$$ \tag{6} b_i ~:=~ U_{ij} a_j, \qquad [b_i,b_j^{\dagger}] ~=~\delta_{ij} {\bf 1}, $$

and new coherent continuous labels

$$ \tag{7} \beta_i ~:=~ U_{ij} \alpha_j. $$

Define un-normalized coherent states

$$ \tag{8} |\vec{\beta} )_b ~:=~ e^{ b^{\dagger}_i \beta_i} | 0\rangle~=~ e^{ a^{\dagger}_i \alpha_i} | 0\rangle~=~|\vec{\alpha} )_a . $$

Note that the operator becomes diagonal

$$ \tag{9} {\cal O}~:=~ \exp\left[i\theta a^{\dagger}_i (\sigma_y)_{ij} a_j\right] ~=~ \exp\left[i\theta b^{\dagger}_i (\sigma_z)_{ij} b_j\right] ~=~ \exp\left[i\theta (n_1-n_2)\right],$$

where the number operators read

$$ \tag{10} n_i~:=~b^{\dagger}_i b_i \qquad\text{(no sum over $i$).} $$

Next deduce the commutation relations

$$ \tag{11} \exp\left[i\theta n_i\right]\exp\left[b^{\dagger}_i \beta_i \right]~=~\exp\left[b^{\dagger}_i \beta_i e^{i\theta} \right]\exp\left[i\theta n_i\right] \qquad\text{(no sum over $i$).} $$

We conclude from (11) that

$$ \tag{12} {\cal O}|\beta_1, \beta_2 )_b ~=~|\beta_1e^{i\theta}, \beta_2e^{-i\theta} )_b. $$

We leave it as an exercise to translate (12) back to normalized $a$-coherent states.


Actually the operator you have is closely related to angular momentum. Indeed you can verify that the operators
$$ b^\dagger a \mapsto L_+\, ,\qquad a^\dagger b\mapsto L_-\, ,\qquad \frac{1}{2}(b^\dagger b-a^\dagger a) \mapsto L_z $$ satisfy the same commutation relations as the angular momentum operators. In this notation, the lowest state of angular momentum $s$ is the 2d harmonic oscillator state $$ \frac{(a^\dagger)^{2s}}{\sqrt{(2s)!}}\vert 0\rangle\to \vert s,-s\rangle $$ and in particular $$ a\vert 0\rangle \mapsto \vert \textstyle \frac{1}{2},-\frac{1}{2}\rangle\, ,\\ b\vert 0\rangle\mapsto \textstyle \frac{1}{2},\frac{1}{2}\rangle\, . $$ In general $$ \frac{(a^\dagger)^{s-m} (b^\dagger)^{s+m}}{\sqrt{(s-m)!(s+m)!}}\vert 0\rangle \mapsto \vert s,m\rangle\, . $$ Thus your operator $$ a^\dagger b-b^\dagger a\mapsto L_--L_+ =L_x-iL_y-(L_x+iLy)=-2iL_y $$ so that you can think of $O$ as the rotation $e^{-2i\theta L_y}$.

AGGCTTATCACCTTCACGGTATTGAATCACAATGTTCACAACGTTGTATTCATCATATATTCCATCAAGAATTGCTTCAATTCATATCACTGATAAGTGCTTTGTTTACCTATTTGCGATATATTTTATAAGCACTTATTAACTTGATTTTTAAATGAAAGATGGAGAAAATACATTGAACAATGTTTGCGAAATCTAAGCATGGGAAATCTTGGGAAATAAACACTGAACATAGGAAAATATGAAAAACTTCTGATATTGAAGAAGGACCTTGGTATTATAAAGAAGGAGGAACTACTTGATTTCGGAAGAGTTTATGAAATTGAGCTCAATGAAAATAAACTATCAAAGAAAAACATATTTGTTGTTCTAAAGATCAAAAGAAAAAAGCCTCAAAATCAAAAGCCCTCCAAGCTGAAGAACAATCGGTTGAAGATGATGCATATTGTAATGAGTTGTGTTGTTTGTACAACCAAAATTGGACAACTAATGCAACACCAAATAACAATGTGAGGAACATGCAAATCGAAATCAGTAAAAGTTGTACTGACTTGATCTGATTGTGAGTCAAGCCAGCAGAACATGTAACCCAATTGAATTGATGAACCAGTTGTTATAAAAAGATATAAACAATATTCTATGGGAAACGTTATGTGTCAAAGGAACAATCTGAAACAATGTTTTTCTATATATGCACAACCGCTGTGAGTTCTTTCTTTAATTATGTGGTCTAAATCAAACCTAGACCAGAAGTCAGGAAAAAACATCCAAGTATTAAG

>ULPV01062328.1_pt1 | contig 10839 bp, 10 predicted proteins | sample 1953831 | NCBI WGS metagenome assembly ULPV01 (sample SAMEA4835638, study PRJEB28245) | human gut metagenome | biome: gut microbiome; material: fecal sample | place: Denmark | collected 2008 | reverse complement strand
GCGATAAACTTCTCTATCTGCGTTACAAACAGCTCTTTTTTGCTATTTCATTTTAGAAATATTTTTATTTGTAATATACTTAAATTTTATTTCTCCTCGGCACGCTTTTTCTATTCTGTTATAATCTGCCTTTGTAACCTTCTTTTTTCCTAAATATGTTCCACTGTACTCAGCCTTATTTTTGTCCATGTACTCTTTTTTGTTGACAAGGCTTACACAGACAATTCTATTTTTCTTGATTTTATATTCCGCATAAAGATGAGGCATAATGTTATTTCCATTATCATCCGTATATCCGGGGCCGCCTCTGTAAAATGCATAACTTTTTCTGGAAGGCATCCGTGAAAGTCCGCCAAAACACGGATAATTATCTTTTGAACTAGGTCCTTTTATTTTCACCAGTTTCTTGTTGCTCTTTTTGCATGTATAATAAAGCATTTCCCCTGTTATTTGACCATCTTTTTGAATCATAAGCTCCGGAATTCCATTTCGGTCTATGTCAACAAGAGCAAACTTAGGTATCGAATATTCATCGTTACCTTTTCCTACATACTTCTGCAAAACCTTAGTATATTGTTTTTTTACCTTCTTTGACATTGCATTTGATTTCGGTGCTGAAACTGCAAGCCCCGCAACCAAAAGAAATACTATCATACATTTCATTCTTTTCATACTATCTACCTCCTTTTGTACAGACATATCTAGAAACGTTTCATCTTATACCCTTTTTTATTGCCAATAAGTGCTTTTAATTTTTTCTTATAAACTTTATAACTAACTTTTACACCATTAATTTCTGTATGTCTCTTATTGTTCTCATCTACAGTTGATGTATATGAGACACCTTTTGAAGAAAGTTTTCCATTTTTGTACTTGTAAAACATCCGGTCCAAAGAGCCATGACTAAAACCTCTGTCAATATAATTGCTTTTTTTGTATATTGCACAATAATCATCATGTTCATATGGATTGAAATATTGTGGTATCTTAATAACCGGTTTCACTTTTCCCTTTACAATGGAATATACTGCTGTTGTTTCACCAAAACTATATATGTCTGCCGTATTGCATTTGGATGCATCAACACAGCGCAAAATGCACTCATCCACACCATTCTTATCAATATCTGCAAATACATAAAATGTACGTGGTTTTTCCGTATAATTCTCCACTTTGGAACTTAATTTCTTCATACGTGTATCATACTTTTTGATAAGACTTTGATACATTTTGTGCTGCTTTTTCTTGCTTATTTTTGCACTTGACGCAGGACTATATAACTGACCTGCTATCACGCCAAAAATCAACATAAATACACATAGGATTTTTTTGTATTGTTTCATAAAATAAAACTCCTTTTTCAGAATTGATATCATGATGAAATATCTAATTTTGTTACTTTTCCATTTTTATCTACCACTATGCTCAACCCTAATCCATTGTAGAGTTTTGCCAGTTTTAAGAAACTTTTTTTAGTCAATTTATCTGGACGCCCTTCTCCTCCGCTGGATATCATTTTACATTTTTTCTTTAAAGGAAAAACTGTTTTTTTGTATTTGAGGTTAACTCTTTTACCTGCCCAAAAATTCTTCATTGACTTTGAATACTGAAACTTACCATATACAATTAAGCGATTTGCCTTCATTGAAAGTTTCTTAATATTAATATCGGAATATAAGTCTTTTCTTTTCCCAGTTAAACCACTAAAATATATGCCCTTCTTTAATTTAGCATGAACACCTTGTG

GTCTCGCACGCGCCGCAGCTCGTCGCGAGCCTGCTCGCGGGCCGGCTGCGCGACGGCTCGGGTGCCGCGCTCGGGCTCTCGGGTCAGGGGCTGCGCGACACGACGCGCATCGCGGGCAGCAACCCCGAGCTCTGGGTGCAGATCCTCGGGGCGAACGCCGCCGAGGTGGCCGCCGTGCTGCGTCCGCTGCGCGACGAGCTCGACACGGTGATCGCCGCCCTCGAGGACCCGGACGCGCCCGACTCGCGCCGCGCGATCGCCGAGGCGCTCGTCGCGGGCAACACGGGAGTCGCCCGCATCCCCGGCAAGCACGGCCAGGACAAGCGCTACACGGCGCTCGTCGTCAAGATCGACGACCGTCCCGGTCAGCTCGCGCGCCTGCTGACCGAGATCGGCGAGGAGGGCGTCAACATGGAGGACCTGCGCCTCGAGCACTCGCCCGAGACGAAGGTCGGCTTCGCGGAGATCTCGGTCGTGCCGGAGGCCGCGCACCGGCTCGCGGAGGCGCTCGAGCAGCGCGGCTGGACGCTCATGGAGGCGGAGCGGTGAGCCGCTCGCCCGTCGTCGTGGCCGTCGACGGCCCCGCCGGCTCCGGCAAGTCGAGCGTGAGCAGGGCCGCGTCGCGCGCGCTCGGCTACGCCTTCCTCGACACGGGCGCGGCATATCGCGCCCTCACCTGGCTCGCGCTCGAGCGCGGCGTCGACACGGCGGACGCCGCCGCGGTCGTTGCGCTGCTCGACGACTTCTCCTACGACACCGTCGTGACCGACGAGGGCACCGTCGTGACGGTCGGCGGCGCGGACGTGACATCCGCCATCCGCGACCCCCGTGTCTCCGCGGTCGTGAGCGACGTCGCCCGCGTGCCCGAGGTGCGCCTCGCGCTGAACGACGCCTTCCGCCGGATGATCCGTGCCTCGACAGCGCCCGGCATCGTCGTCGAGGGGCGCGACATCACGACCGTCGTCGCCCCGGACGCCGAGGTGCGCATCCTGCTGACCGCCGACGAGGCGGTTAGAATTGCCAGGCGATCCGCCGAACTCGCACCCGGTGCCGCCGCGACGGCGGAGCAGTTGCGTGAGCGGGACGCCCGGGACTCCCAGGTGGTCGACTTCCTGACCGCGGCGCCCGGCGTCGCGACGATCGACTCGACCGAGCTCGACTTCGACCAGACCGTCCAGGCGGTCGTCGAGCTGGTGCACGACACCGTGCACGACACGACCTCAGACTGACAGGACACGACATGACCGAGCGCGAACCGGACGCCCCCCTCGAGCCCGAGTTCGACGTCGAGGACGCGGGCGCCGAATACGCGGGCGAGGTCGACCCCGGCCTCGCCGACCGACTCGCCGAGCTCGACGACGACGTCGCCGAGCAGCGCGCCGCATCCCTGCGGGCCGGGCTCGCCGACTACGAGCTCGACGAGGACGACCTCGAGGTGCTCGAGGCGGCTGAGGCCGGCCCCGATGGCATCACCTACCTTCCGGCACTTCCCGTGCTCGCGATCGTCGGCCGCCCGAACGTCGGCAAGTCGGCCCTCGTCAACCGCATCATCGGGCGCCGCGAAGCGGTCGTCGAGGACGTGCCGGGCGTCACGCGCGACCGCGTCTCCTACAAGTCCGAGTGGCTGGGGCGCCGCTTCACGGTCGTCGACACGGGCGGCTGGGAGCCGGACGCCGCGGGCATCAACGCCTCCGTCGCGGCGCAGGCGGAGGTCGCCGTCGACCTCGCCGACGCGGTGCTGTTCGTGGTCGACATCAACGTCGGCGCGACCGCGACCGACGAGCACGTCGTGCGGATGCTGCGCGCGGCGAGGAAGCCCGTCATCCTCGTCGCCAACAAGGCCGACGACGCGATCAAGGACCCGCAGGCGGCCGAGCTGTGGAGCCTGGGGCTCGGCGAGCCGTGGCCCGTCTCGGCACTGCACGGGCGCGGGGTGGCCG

Now, the coherent states \begin{align} \vert\alpha\rangle \vert\beta\rangle&= \sum_{p,q}\frac{\alpha^p \beta^q}{p! q!} (a^\dagger)^p(b^\dagger)^q\vert 0\rangle \\ &\mapsto \sum_{p,q}\frac{\alpha^p \beta^q}{p! q!} \vert \textstyle\frac{1}{2}(p+q),\frac{1}{2}(p-q)\rangle \\ \end{align} where $\vert \textstyle\frac{1}{2}(p+q),\frac{1}{2}(p-q)\rangle$ is an angular momentum state with $s= \textstyle\frac{1}{2}(p+q)$ and $m_s=\frac{1}{2}(p-q)\rangle$. Thus \begin{align} O\vert\alpha\rangle \vert\beta\rangle &\mapsto \sum_{sm_s}\frac{\alpha^{s-m_s} \beta^{s+m_s}}{(s+m_s)! (s-m_s)!} e^{-i2\theta L_y}\vert \textstyle s,m_s\rangle\, ,\\ &=\sum_{sm_s}\frac{\alpha^{s-m_s} \beta^{s+m_s}}{(s+m_s)! (s-m_s)!} \sum_{m_s'} \vert s,m_s'\rangle d^s_{m_s',m_s}(2\theta) \end{align} where $d^s_{m_s',m_s}(2\theta)$ is a Wigner $d$-function. It remains to convert back $\vert s,m_s'\rangle$ to harmonic oscillator states.

Finally, the solution simplifies nicely if your initial state is either $\vert 0\rangle \vert\beta\rangle$ or $\vert \alpha \rangle \vert 0\rangle$. In such cases the functions $d^s_{m_s',\pm s}(2\theta)$ have a reasonably simple form, containing no summation.


Your Answer

By clicking “Post Your Answer”, you agree to our terms of service and acknowledge you have read our privacy policy.

Not the answer you're looking for? Browse other questions tagged or ask your own question.